In Collaboration With The

Book Reviews of
Gut Feelings: The Patient's Story

The good physician treats the disease;
the great physician treats the patient who has the disease.
—Sir William Osler

Several months ago I had the opportunity to read and review Gut Feelings: Disorders of Gut-Brain Interaction and the Patient-Doctor Relationship. In the book, Dr. Douglas A. Drossman, MD, a renowned gastroenterologist, founder and COO of the internationally recognized nonprofit the Rome Foundation and president of DrossmanCare, teams up with Johannah Ruddy, MEd, the Executive Director of the Rome Foundation, patient advocate and patient herself, to educate both physicians and patients about a cluster of gastrointestinal medical conditions called Disorders of Gut-Brain Interaction (DGBIs).

Hope is something that is very difficult to come by when you are plagued with a chronic illness for which no test results seem to confirm a diagnosis, and DGBIs often fall into this category. Patients with DGBIs are frequently misdiagnosed or what’s worse, dismissed entirely by doctors. That’s why Gut Feelings was literally a life-changing experience for me. Like millions of Americans, for many years I have been suffering from what turned out to be a DGBI. The book put me on a path toward managing my illness, beginning with finding a gastroenterology specialist near my home who had trained with Dr. Drossman. 

So when I was offered the opportunity to read Drossman and Ruddy’s follow-up, Gut Feelings: The Patient’s Story - Personal Accounts of the Illness Journey, I jumped at the chance. This new book builds upon our understanding of DGBIs, how these disorders affect real people, and what doctors can do to truly help these patients. And it all begins with educated patients and empathetic doctors who are willing to become partners in care.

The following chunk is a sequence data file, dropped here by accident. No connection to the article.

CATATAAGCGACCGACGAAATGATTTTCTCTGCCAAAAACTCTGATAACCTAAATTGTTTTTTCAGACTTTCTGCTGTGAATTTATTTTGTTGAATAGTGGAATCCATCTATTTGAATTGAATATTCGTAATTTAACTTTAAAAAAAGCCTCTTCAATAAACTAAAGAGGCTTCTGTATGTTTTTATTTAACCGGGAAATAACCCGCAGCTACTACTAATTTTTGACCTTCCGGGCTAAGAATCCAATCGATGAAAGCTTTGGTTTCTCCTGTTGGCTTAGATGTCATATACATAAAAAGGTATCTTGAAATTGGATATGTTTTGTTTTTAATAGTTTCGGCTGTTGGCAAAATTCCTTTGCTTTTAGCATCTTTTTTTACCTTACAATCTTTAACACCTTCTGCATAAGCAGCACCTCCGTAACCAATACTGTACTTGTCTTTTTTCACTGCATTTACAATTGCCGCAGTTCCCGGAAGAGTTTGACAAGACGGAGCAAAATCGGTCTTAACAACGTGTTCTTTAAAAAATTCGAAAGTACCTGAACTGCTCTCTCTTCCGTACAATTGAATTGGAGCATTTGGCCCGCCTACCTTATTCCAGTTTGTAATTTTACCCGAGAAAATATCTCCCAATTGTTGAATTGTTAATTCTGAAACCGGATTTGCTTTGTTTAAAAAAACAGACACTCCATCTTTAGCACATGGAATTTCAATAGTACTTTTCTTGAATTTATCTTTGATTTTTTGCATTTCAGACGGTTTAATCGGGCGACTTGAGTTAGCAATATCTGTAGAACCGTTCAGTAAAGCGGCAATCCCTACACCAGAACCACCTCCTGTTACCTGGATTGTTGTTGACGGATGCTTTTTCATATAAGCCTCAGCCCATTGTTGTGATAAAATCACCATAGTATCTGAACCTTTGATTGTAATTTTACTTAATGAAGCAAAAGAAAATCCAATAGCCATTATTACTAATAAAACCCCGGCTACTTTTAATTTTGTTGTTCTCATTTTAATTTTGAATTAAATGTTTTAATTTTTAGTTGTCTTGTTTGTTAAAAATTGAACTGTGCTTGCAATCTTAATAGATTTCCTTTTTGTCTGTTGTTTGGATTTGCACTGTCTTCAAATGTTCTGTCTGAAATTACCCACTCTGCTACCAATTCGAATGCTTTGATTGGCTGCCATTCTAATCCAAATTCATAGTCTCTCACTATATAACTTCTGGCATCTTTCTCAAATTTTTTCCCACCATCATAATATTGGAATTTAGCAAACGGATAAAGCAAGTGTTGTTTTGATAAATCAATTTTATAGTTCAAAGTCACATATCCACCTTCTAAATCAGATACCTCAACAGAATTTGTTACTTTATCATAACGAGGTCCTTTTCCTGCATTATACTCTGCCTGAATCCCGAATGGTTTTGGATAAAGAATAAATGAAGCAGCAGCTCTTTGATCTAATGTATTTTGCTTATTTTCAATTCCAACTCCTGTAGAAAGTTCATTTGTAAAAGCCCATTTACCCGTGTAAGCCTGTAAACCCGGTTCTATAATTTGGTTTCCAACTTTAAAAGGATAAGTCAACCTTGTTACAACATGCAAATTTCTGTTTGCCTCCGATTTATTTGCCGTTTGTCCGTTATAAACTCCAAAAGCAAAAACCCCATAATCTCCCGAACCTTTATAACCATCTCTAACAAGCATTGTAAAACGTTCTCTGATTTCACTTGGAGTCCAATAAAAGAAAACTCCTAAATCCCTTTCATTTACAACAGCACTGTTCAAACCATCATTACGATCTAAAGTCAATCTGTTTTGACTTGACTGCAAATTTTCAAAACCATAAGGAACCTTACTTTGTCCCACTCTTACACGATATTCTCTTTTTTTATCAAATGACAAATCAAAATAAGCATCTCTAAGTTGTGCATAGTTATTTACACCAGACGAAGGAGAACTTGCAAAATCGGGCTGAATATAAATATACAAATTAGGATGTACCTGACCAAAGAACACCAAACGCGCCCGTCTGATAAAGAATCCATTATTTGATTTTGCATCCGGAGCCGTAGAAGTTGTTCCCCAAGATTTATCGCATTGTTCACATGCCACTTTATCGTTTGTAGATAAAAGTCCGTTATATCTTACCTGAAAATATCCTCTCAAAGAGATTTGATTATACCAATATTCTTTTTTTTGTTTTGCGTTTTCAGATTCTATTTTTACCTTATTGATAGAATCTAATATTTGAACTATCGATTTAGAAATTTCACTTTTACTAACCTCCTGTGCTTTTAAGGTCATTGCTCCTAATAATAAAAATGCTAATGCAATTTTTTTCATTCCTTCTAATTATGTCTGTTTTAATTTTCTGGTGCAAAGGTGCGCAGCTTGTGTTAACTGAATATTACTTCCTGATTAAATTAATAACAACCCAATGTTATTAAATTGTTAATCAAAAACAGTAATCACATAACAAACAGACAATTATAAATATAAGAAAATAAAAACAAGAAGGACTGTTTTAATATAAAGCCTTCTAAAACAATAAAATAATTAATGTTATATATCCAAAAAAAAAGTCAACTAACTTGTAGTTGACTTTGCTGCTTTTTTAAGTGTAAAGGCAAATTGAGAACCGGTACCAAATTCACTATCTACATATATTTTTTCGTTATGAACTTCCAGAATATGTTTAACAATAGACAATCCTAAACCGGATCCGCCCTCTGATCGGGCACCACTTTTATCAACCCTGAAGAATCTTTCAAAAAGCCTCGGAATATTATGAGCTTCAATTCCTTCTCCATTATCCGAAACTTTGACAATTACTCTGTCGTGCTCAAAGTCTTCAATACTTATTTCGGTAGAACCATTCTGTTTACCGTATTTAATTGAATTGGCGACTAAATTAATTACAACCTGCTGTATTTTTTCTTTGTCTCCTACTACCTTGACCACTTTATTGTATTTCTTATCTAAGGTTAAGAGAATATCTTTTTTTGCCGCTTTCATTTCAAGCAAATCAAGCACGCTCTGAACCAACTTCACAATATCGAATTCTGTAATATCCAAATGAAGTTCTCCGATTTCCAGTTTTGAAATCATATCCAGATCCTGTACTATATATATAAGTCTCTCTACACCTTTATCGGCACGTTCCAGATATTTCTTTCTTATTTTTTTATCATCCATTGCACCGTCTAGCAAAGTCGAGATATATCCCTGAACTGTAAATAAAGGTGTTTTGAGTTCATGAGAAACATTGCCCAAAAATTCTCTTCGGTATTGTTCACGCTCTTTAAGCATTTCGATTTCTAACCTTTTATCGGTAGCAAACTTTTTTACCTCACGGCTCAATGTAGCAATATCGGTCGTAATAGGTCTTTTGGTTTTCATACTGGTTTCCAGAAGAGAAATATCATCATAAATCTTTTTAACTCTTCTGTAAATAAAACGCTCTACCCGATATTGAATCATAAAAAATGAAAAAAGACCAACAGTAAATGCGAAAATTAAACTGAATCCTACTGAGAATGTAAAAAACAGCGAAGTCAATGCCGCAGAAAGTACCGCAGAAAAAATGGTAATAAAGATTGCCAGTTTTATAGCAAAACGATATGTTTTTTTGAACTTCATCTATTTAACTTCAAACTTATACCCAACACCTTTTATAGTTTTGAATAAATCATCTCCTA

In the Introduction, the authors write, “The patient-provider relationship is a collaboration in which both parties work together to achieve certain goals. The provider must understand the patient's illness experience and see their world to diagnose and implement treatment properly. In turn, the patient must relate the illness experience in a meaningful and coherent manner to the provider and then participate in the diagnostic and treatment decision-making. This is called patient-centered care.”
While this is a theme that runs through both books, Gut Feelings: The Patient’s Story focuses on the powerful personal stories of eight DGBI patients, including the co-author, Johannah Ruddy. The authors say that the “primary aim of this new book is to bring patient experiences, told in their voices, to our readership in a way that will provide lessons for patients and providers for use in their clinical care. … Most of the stories are notable for the extensive and frustrating processes these patients endured, despite their providers’ well-intentioned, but unsuccessful efforts.” 

This is the unfortunate experience of many DGBI sufferers. One of the things that becomes abundantly clear is just how hidden DGBIs can be. In looking at the pictures of the patients, you would never guess what they have gone through and how they have suffered. DGBIs are truly invisible diseases, and the fact that they cannot be diagnosed with a simple test leads many providers to merely manage the symptoms, or even attribute these symptoms to being “all in your head.”